Pink is a Gender?

After watching Paris is Burning in this class, I was able to take on a new perspective about gender roles and how they plan out in each individual’s life.  Rachael brought up something I have never thought about before, the overlooked ridiculousness of gender themes parties.  We all have seen one of these gender reveal videos on Facebook that is adorable, but reduces the babies entire identity down to a single color (blue or pink, shocker).  This made me think more about the roles gender plays in my own life and how it shouldn’t be accepted to reduce my identity down to just my gender from birth.  This idea reminded me of a video from BuzzFeed that I watched last semester.  This video was titled Childhood Gender Roles in Adult Life. Simply from the title it is obvious what this video consisted of, a lot of pink, blue, and stereotypical “boy/girl” things.  Essentially this videos purpose was to make fun of the gender norms we place on children (who have had no say in this identity given to them) and how it would be considered ridiculous as adults.  I have always admired BuzzFeed as a company because I believe they do a good job at creating quality content, while putting different (sometimes controversial) ideas into perspective.  There is a market designed specifically “for women” or “for men” products on things like pens and tape that have no gender specific role what-so-ever.  While, this video isn’t necessarily directing any change for companies or people, it is a (small) step in the right direction to start the topic of not assigning specific gender roles to children.  I highly recommend checking out this video and others like it that BuzzFeed has to offer that can give perspective on important topics.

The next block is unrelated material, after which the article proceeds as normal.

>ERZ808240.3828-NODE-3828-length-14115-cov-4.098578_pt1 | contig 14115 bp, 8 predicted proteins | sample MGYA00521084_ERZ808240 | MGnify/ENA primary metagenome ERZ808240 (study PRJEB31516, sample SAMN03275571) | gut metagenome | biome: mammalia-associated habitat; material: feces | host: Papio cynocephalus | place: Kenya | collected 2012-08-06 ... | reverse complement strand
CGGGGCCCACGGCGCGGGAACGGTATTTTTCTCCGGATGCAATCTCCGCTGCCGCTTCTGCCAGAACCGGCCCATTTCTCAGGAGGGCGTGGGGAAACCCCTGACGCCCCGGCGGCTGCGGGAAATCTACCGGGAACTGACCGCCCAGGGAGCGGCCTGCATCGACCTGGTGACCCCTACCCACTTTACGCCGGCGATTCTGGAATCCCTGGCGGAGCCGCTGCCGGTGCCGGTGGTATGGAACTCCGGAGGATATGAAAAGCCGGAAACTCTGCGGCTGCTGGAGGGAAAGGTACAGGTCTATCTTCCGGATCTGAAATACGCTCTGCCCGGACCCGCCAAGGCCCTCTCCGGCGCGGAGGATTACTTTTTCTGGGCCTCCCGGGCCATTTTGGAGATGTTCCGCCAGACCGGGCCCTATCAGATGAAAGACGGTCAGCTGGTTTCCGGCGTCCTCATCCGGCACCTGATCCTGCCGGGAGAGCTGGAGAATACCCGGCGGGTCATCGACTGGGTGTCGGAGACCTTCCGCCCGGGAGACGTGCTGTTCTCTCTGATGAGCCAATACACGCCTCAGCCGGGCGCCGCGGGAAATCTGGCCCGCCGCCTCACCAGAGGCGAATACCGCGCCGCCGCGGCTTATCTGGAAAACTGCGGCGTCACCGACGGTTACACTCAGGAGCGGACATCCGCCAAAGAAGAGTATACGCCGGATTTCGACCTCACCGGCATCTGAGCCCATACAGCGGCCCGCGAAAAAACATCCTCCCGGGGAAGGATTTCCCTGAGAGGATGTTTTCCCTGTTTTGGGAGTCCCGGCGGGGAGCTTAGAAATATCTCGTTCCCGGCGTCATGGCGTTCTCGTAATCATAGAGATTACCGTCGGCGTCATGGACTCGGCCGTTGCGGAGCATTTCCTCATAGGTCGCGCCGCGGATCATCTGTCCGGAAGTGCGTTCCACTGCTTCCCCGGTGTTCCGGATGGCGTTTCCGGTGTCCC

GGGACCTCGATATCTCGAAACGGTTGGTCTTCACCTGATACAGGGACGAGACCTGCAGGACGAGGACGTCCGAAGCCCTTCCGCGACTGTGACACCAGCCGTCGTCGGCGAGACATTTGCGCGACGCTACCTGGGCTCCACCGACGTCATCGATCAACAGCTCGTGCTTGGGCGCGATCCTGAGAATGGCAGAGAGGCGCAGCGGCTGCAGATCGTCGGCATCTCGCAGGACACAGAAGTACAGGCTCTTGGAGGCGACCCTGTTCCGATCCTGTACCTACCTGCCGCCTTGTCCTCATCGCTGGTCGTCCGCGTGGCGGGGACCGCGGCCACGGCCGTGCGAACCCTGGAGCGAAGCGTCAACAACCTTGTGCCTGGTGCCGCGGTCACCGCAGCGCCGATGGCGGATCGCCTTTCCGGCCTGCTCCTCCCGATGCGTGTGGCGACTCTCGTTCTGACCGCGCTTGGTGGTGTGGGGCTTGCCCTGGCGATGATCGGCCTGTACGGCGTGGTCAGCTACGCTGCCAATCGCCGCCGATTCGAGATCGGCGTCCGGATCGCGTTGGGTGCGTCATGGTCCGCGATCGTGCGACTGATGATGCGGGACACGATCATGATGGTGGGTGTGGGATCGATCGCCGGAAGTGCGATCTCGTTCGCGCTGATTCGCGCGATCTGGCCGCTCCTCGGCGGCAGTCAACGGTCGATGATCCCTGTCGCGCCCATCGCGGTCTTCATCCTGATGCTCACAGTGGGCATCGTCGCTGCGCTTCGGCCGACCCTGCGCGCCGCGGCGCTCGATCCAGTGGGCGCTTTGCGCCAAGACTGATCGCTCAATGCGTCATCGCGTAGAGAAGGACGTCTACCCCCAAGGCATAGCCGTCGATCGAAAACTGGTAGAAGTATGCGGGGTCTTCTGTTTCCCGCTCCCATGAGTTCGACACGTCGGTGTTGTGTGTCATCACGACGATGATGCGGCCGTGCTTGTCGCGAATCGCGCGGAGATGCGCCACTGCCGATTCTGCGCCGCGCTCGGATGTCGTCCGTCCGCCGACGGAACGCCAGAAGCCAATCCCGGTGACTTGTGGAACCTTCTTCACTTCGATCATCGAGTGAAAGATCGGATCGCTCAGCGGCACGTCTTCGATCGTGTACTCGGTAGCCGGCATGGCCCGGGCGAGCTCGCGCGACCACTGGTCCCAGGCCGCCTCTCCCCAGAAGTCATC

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The Gender Bin(d)ary and Norms

Today in class, we talked in depth about some of the key ideas in queer theory and one of those key ideas revolved around the enforcement of normativity using the binary. Not too long ago Target decided to remove gendered toy aisles, this caused quite a bit of controversy within several public spheres. Gendered toys would remain, however the aisles separating “boy” toys and “girl’ toys would be combined and less binary. This made me reflect on why as a culture we find even the slightest blurring of gender as a threat. Something as simple as removing gendered colors from a children’s toy aisle led to threats of boycotts and vitriolic language being hurled at target customer service representatives.

Even though adults meet the blurring of the gender binary with much resistance, children are much less strict about the policing of gender. Recently a school in Australia allowed for their students to dress however they like within the appropriate parameters of the uniform code. Meaning, males can wear what they see fit out of the options of pants or a skirt and females are also given that choice. The students embraced this wholeheartedly and seemingly quite joyously. You see this same growth of eschewing fashion norms among young artists (Young Thug, Janelle Monae) and athletes (Cam Newton). For me this serves as an indicator that gender norms and the enforcement of them through the binary is becoming, in some instances, a little less strict.